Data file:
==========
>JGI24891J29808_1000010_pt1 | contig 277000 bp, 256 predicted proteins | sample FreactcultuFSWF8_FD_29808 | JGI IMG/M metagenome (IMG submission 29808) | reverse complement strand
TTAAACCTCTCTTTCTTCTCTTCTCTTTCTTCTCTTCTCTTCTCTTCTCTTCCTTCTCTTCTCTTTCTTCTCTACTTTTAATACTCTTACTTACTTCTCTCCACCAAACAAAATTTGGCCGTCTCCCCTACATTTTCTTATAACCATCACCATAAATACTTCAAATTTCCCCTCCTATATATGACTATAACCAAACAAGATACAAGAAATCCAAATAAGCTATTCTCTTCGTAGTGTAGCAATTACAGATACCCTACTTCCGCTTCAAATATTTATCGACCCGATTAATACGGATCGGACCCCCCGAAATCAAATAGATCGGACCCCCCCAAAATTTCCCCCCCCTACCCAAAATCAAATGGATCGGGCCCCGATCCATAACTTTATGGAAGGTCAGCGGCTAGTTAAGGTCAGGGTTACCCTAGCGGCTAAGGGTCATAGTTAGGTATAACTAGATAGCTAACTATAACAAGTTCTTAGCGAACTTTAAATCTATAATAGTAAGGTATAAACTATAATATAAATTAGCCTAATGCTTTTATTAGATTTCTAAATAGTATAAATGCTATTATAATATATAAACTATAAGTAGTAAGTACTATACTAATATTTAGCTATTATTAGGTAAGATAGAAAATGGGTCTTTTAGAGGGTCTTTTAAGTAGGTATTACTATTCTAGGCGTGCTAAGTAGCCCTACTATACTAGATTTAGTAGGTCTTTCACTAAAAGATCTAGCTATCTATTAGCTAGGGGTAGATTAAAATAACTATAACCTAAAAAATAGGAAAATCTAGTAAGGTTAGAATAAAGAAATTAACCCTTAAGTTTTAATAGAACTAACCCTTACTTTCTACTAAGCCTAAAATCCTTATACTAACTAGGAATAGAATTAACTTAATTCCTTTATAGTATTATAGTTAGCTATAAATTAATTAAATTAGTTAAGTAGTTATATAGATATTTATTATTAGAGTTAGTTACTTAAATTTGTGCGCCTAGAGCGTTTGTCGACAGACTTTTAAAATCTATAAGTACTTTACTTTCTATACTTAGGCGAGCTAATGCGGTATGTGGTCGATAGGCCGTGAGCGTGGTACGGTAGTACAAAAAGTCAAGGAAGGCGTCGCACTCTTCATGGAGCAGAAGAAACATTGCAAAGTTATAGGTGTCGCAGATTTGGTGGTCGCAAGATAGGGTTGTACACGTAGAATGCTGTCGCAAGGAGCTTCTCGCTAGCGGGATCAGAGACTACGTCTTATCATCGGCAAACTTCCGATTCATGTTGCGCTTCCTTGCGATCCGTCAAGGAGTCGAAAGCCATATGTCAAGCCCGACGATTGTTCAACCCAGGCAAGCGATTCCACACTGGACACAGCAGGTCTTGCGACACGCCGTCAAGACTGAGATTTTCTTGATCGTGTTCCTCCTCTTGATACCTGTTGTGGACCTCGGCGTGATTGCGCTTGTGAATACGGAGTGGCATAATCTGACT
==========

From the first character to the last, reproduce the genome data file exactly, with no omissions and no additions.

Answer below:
>JGI24891J29808_1000010_pt1 | contig 277000 bp, 256 predicted proteins | sample FreactcultuFSWF8_FD_29808 | JGI IMG/M metagenome (IMG submission 29808) | reverse complement strand
TTAAACCTCTCTTTCTTCTCTTCTCTTTCTTCTCTTCTCTTCTCTTCTCTTCCTTCTCTTCTCTTTCTTCTCTACTTTTAATACTCTTACTTACTTCTCTCCACCAAACAAAATTTGGCCGTCTCCCCTACATTTTCTTATAACCATCACCATAAATACTTCAAATTTCCCCTCCTATATATGACTATAACCAAACAAGATACAAGAAATCCAAATAAGCTATTCTCTTCGTAGTGTAGCAATTACAGATACCCTACTTCCGCTTCAAATATTTATCGACCCGATTAATACGGATCGGACCCCCCGAAATCAAATAGATCGGACCCCCCCAAAATTTCCCCCCCCTACCCAAAATCAAATGGATCGGGCCCCGATCCATAACTTTATGGAAGGTCAGCGGCTAGTTAAGGTCAGGGTTACCCTAGCGGCTAAGGGTCATAGTTAGGTATAACTAGATAGCTAACTATAACAAGTTCTTAGCGAACTTTAAATCTATAATAGTAAGGTATAAACTATAATATAAATTAGCCTAATGCTTTTATTAGATTTCTAAATAGTATAAATGCTATTATAATATATAAACTATAAGTAGTAAGTACTATACTAATATTTAGCTATTATTAGGTAAGATAGAAAATGGGTCTTTTAGAGGGTCTTTTAAGTAGGTATTACTATTCTAGGCGTGCTAAGTAGCCCTACTATACTAGATTTAGTAGGTCTTTCACTAAAAGATCTAGCTATCTATTAGCTAGGGGTAGATTAAAATAACTATAACCTAAAAAATAGGAAAATCTAGTAAGGTTAGAATAAAGAAATTAACCCTTAAGTTTTAATAGAACTAACCCTTACTTTCTACTAAGCCTAAAATCCTTATACTAACTAGGAATAGAATTAACTTAATTCCTTTATAGTATTATAGTTAGCTATAAATTAATTAAATTAGTTAAGTAGTTATATAGATATTTATTATTAGAGTTAGTTACTTAAATTTGTGCGCCTAGAGCGTTTGTCGACAGACTTTTAAAATCTATAAGTACTTTACTTTCTATACTTAGGCGAGCTAATGCGGTATGTGGTCGATAGGCCGTGAGCGTGGTACGGTAGTACAAAAAGTCAAGGAAGGCGTCGCACTCTTCATGGAGCAGAAGAAACATTGCAAAGTTATAGGTGTCGCAGATTTGGTGGTCGCAAGATAGGGTTGTACACGTAGAATGCTGTCGCAAGGAGCTTCTCGCTAGCGGGATCAGAGACTACGTCTTATCATCGGCAAACTTCCGATTCATGTTGCGCTTCCTTGCGATCCGTCAAGGAGTCGAAAGCCATATGTCAAGCCCGACGATTGTTCAACCCAGGCAAGCGATTCCACACTGGACACAGCAGGTCTTGCGACACGCCGTCAAGACTGAGATTTTCTTGATCGTGTTCCTCCTCTTGATACCTGTTGTGGACCTCGGCGTGATTGCGCTTGTGAATACGGAGTGGCATAATCTGACT